Between helping his parents financially and losing his income as a result of the COVID-19 pandemic, Jeremy Mazza has been hit hard. credit card debtRelief came from an unexpected source for him: His partner Gina Lambert became a minor heir. By lending it to Mazza, he proposed to “invest” a portion of her winnings in their shared future.
It took a little persuasion.
“The reason I’m the donor and I have to ask for money when my parents want it is because I didn’t want to follow in their footsteps,” says Mazza. No, it was considerate.”
People are also reading…
Mazza and Lambert addressed the situation with open communication and specific loan terms.And for them it has paid off: Mazza is his credit score About 150 points up. The Richmond, Virginia couple are getting married this year and want to buy a house soon.
“I had a very, very, very strong interest in keeping my partners’ credit scores and financial health as good as possible,” says Lambert.
Joint debts are joint responsibilities, but the individual debts you bring into the relationship ultimately need to be addressed by you. It may make sense for your significant other to help you with your debt in some way.
Become vulnerable in the financial picture
It’s essential to be open with each other about your individual financial situation, especially as your relationship becomes more serious.
“If a couple is planning to get married, it’s a good idea to have a conversation before tying the knot,” says Trina Patel, senior financial advice manager at Los Angeles-based financial services firm Albert. .
Schedule a few distraction-free money dates and talk about what’s going on with each one. These conversations can help you set common goals and understand what actions you should take to reach them, such as adjusting your budget or finding ways to increase your income.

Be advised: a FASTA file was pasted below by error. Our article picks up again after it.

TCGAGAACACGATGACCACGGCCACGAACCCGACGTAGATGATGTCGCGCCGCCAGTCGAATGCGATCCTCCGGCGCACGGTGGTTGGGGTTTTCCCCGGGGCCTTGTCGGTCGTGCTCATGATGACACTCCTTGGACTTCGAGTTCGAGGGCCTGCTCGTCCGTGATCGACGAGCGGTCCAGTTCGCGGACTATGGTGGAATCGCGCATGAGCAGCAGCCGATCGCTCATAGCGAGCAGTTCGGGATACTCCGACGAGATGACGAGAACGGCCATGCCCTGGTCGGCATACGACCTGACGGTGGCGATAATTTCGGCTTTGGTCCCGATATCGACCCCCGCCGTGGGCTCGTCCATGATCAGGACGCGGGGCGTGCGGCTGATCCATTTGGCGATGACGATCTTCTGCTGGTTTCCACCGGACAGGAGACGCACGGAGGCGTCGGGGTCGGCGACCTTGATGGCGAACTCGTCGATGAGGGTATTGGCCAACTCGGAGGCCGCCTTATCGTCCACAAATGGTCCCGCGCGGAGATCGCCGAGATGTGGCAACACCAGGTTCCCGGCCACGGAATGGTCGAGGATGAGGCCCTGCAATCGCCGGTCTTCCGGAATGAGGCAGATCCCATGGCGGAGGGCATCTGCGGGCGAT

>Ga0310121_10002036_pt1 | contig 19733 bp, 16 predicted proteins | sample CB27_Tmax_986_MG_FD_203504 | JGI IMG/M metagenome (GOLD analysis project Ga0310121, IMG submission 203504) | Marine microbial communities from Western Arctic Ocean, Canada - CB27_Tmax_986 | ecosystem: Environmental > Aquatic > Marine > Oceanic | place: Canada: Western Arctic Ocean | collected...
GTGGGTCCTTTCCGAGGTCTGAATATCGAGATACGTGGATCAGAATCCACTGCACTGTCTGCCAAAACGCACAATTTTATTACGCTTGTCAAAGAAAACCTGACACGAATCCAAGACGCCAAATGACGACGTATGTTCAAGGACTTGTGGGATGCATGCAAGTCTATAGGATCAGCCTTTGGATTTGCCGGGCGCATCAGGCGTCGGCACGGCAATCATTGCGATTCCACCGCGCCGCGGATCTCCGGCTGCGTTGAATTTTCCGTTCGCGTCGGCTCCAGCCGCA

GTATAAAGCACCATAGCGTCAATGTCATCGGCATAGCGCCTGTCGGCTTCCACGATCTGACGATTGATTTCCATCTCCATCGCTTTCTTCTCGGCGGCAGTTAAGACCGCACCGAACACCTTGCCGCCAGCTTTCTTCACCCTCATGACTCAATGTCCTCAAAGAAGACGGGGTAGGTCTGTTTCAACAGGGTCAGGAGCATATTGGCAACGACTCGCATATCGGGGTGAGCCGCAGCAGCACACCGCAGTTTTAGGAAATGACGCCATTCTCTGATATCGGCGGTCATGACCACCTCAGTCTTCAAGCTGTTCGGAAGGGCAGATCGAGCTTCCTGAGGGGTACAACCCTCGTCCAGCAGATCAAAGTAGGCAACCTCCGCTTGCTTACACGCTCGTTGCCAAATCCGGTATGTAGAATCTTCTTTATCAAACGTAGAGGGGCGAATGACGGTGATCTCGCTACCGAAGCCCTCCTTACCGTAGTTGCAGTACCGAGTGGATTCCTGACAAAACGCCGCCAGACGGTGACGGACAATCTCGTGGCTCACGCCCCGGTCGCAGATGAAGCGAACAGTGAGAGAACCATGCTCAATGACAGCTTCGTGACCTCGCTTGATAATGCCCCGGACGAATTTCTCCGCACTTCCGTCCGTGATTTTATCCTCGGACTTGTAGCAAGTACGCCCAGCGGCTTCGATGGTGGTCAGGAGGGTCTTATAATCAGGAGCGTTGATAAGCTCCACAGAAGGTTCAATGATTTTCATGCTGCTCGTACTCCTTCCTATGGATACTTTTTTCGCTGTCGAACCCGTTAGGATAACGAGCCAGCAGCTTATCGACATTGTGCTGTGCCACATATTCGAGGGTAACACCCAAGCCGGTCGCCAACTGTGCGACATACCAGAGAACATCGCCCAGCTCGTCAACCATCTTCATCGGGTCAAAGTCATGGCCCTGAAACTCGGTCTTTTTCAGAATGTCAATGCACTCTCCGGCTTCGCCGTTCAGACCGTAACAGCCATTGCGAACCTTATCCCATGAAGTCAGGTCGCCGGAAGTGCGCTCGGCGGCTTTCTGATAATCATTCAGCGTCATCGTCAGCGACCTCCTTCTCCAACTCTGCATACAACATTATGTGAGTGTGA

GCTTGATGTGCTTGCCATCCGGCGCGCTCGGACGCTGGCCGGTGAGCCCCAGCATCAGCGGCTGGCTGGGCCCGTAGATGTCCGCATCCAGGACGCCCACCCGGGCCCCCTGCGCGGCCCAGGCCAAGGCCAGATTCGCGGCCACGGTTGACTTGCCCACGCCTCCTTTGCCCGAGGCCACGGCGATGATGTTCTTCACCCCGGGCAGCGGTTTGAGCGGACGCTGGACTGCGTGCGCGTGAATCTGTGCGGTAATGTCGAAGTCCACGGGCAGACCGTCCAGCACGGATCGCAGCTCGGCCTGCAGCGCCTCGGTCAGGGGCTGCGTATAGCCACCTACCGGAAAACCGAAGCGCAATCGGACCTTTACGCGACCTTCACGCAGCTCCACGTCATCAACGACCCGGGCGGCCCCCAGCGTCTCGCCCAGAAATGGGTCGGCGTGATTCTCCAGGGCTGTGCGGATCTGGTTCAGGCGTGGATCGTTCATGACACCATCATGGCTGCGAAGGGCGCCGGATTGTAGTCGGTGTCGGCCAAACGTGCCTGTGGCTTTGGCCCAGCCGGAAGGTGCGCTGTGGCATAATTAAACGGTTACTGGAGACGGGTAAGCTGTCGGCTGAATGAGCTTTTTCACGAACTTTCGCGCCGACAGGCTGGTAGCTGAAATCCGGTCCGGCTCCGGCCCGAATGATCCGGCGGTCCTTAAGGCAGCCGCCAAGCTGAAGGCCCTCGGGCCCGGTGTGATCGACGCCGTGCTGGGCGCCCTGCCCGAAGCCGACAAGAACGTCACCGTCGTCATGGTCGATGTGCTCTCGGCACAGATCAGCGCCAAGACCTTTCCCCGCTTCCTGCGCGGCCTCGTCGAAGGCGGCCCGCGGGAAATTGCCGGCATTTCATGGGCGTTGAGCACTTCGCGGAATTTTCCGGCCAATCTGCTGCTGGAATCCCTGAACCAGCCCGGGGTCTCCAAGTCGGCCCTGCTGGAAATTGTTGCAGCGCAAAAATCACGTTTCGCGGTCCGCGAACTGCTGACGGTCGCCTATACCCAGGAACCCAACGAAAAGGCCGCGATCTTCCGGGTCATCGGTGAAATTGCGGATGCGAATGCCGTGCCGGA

“Debt often brings feelings of guilt, embarrassment, and embarrassment that make spouses stop talking about debt,” says Leanne Rahn, financial adviser at Fiduciary Financial Advisors in Grand Rapids, Michigan. But remember, you and your loved ones are a team.”
Consider non-monetary support methods
You may not be able or unwilling to pay off your partner’s debts.A lot Other ways you can provide support, however. You can serve as an accountable companion, rethink your household budget if you live together, or find ways to make shared spending more frugal.
You can do a little more household chores at home to give your partner time to get some extra time at work, or you can help your partner compile his resume if he wants to find a higher paying job.
discuss financial arrangements
If you don’t mind giving or lending money to your partner to pay off their debts, work out all the details.
For example, Lambert began by offering Mazza a six-month interest-free $2,000 loan. Over time, they were both satisfied with additional, larger loans.
Working with an attorney on a contract can give both partners peace of mind.
“A legally binding agreement would make each spouse’s/significant other’s responsibilities clear and simple and accountable by law,” Rahn says.
Know when to say “no”
Even if you care about other people, it’s okay if you don’t want to be their financial burden. Even if your relationship is relatively new or you don’t know how it will progress, you can still cheer your partner on as he pays off his debts.
If your partner doesn’t accept your “no” money red flag and proceed with caution.
“If we were still in the honeymoon phase, we wouldn’t have offered this,” says Lambert. “At that point, we were already living together. He’d already proven, time and time again, that he could be trusted.”
This article was written by NerdWallet and originally published by The Associated Press.